Actress Pamela Anderson openly called out Australia’s prime minister for allegedly making “smutty” comments about her.
The “Baywatch” star publicly slammed Australian Prime Minister Scott Morrison in an open letter posted on the Daily Beast, calling his comments “disappointing: following her appeal to bring WikiLeaks founder Julian Assange back home to Australia.
“You trivialized and laughed about the suffering of an Australian and his family. You followed it with smutty, unnecessary comments about a woman voicing her political opinion,” Anderson wrote. “We all deserve better from our leaders, especially in the current environment.”
The 51-year-old, Canadian born actress and model, has a close relationship with the WikiLeaks founder – an Australian citizen – who claimed asylum in Ecuador’s London embassy in 2012 to avoid extradition to Sweden, and now the U.S.
“Defend your friend, get Julian his passport back and take him back to Australia and be proud of him, and throw him a parade when he gets home,” Anderson appealed to the Australian official in an appearance on Australia’s “60 Minutes.”
Morrison “laughed off” Anderson’s request, according to SBS News.
“I’ve had plenty of mates who have asked me if they can be my special envoy to sort the issue out with Pamela Anderson,” he told Gold Coast radio station Hot Tomato FM. “But putting that to one side, the serious issue is no, our position on that hasn’t changed.”
Anderson called him out for his remarks, again making an appeal for Assange.
“Rather than making lewd suggestions about me, perhaps you should instead think about what you are going to say to millions of Australians when one of their own is marched in an orange jumpsuit to Guantanamo Bay—for publishing the truth. You can prevent this,” the former Playboy Playmate wrote.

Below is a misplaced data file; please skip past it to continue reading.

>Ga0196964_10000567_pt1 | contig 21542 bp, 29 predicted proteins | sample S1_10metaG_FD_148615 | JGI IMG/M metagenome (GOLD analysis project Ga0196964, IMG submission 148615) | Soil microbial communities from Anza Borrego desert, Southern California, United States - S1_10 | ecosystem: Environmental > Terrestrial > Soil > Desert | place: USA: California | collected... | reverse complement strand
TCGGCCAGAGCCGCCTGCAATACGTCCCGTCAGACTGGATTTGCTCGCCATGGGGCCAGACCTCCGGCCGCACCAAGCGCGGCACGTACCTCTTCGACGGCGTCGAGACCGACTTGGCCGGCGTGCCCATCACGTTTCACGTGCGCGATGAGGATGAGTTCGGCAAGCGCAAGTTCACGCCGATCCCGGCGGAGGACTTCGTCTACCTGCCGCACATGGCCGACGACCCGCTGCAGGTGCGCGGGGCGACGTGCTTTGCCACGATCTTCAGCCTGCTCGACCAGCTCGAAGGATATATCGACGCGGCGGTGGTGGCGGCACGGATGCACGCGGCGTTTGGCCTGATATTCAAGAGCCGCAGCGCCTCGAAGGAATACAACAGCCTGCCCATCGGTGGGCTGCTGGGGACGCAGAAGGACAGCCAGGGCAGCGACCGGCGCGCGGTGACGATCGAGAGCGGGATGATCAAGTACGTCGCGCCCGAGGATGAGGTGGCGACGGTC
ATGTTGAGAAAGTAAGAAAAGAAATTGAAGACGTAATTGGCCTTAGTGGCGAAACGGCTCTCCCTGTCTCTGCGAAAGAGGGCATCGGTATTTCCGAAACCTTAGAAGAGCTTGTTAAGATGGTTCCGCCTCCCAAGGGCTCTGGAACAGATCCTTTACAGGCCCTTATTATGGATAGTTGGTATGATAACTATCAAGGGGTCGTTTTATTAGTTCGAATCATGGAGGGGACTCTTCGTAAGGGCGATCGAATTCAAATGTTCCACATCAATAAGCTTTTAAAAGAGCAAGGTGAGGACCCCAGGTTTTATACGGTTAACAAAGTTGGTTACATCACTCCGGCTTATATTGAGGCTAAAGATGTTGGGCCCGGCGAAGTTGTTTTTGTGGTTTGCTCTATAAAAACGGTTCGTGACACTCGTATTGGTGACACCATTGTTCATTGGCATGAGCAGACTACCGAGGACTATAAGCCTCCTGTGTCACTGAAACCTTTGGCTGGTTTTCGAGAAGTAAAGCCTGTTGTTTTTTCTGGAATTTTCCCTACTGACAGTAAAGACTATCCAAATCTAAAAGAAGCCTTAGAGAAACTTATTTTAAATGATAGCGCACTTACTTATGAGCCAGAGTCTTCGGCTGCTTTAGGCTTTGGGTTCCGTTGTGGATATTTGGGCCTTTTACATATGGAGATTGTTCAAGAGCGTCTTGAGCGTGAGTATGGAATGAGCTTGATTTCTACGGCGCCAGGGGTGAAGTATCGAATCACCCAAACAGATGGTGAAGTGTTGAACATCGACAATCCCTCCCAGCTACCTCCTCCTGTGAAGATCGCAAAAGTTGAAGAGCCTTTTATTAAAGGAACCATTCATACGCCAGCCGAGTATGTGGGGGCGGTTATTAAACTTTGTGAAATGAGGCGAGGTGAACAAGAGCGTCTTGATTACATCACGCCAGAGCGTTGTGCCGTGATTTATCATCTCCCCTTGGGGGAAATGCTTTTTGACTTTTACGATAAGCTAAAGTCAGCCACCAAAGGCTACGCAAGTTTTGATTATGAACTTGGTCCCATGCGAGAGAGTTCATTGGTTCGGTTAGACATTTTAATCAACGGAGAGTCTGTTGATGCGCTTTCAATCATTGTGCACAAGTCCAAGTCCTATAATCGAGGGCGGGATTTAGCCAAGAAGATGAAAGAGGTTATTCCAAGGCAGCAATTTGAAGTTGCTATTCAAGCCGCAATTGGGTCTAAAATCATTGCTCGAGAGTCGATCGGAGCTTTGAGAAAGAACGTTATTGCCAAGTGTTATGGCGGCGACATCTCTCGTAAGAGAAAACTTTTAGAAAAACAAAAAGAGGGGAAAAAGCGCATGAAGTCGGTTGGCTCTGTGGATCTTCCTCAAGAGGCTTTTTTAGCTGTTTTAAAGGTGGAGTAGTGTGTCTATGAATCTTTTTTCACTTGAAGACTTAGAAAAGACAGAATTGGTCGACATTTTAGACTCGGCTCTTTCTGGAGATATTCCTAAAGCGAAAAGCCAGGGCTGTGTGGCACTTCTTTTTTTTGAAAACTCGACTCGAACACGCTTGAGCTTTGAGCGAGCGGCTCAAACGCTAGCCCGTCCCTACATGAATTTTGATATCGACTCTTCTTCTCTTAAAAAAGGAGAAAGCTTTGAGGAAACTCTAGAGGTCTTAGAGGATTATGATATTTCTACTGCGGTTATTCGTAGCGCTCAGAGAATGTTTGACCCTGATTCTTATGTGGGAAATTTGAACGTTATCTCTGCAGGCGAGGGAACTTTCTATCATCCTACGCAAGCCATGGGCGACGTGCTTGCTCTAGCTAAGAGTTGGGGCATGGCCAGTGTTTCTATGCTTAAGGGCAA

“Julian Assange will soon face his seventh Christmas isolated from family and friends, after 8 years of detention without charge,” Anderson continued. “For six years he has been refused any access to fresh air, sunshine, exercise, or proper medical or dental care.”
Anderson added that she was hopeful that Australia has a “leader with strength and conviction enough” to get return Assange home.
“Australia and the world are watching how you treat your citizen, your publisher, in dire need of help from his own government,” she wrote.
Watch Anderson talk about how she met Assange and how important it is for Australia to save him in this “60 Minutes Australia” video segment:
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